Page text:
The Real Estate Board of New York (REBNY) confirmed this week that construction activity on New York City’s Manhattan Island had – predictably – slumped in 2020, to almost its lowest level in a decade.
The World Property Journal detailed the findings of REBNY’s Q4 2020 New Building Construction Pipeline Report, highlighting that “new building filings in 2020 represented a proposed 42.67 million construction square feet, which is an approximately 28% decline compared to proposed construction square footage in 2019”. This was, the report said, the lowest total since 2012.
Residential units proposed for construction in 2020 declined by roughly 17% compared to 2019, the report found.
The study, however, is not all ‘doom and gloom’, stating: While this new analysis highlights the ongoing challenges faced by the construction industry due to the devastating impacts of the Covid-19 pandemic, it also follows some promising recent infrastructure and construction plans being put forth.
These sectors are important job creators around the world, and many states and countries are still counting the costs of the ongoing pandemic:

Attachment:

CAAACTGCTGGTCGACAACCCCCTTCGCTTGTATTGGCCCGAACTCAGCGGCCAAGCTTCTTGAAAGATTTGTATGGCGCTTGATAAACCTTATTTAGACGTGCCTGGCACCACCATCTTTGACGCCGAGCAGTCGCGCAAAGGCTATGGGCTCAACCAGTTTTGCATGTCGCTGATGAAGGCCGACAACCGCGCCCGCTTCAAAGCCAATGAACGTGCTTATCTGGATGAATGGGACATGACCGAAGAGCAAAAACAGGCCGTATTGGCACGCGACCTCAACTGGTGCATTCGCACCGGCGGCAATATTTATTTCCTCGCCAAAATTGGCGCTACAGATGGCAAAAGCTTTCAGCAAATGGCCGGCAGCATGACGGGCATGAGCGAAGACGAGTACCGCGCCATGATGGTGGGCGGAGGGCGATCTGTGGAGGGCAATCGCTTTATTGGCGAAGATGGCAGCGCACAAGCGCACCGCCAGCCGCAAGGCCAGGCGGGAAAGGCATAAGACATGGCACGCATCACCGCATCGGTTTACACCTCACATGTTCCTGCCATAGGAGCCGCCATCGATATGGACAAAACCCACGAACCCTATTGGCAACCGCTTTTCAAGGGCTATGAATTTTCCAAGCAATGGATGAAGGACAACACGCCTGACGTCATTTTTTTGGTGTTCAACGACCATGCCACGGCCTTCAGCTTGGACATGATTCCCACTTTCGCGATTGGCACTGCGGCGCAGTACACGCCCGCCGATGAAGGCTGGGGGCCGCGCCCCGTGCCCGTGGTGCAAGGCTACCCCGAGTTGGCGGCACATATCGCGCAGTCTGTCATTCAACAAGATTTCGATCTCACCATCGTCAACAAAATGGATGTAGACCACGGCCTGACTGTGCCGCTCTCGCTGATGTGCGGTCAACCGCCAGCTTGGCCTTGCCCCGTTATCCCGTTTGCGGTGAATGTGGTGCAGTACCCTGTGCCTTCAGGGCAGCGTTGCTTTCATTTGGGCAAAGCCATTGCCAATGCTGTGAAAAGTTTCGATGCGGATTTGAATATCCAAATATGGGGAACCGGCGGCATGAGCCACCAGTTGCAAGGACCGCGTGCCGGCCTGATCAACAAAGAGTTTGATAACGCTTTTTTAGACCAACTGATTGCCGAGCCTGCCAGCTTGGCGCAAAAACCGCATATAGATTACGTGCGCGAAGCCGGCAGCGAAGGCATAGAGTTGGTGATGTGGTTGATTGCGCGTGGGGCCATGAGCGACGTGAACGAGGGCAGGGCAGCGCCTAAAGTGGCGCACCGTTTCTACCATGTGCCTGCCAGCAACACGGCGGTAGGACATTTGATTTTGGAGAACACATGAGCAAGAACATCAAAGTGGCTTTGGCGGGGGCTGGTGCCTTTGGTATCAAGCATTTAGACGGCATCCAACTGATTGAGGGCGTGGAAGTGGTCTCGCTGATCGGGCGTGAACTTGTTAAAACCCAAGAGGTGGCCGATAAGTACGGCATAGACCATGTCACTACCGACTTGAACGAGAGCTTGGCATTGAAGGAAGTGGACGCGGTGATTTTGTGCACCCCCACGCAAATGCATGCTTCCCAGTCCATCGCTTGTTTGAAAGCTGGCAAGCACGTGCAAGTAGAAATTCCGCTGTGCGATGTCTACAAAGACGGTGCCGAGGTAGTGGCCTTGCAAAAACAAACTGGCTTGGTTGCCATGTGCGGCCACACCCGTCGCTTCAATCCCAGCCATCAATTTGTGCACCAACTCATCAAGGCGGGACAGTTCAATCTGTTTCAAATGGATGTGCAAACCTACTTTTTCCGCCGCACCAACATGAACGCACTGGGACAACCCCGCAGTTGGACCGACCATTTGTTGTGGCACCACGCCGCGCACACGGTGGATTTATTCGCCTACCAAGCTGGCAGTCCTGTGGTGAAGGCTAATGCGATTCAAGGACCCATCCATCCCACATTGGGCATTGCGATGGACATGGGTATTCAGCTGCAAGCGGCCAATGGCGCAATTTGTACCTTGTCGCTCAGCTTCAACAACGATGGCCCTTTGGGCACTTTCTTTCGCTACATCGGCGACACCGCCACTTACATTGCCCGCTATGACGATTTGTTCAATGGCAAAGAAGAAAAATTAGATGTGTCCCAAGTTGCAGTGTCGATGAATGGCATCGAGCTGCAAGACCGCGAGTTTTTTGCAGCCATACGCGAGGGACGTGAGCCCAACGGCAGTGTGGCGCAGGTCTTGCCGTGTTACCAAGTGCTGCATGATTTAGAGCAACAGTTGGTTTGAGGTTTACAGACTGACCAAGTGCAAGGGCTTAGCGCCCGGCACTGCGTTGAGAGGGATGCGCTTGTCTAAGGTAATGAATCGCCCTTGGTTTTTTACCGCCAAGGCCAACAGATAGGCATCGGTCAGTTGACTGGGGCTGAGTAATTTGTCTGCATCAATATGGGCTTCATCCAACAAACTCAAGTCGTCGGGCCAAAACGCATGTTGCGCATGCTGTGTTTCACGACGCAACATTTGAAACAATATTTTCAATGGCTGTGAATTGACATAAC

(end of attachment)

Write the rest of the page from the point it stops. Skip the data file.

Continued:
- A new report by the Associated General Contractors of America shows that Texas had the sharpest construction jobs loss decline in the US shedding 33,600 building industry jobs in December, compared to the same period the year before, according to Dallas News.
- In Northern Ireland, says the Irish Times, data indicates “firms reporting a deterioration in profit margins outnumbered those reporting an improvement by 11 to one”.
- London’s Southwalk Council is calling on construction workers to participate in their rapid testing project, as the UK government begins rolling out vaccines to those that cannot work from home.
- And ConstructionCanada.net is reporting that both construction jobs and the economic recovery of Ontario is at risk if their government doesn’t bed down the post-pandemic “restart” agreement and plans for financial assistance. This comes from the Residential and Civil Construction Alliance of Ontario who say municipalities will have to scrap repair projects if funds aren’t forthcoming.
“The ramifications are ongoing,” says Jay Olshonsky, President and CEO of NAI Global, “A set-back like this is painful, but if we’re looking for silver-linings it does give the industry pause to consider how it can return stronger, in sustainable and greener ways.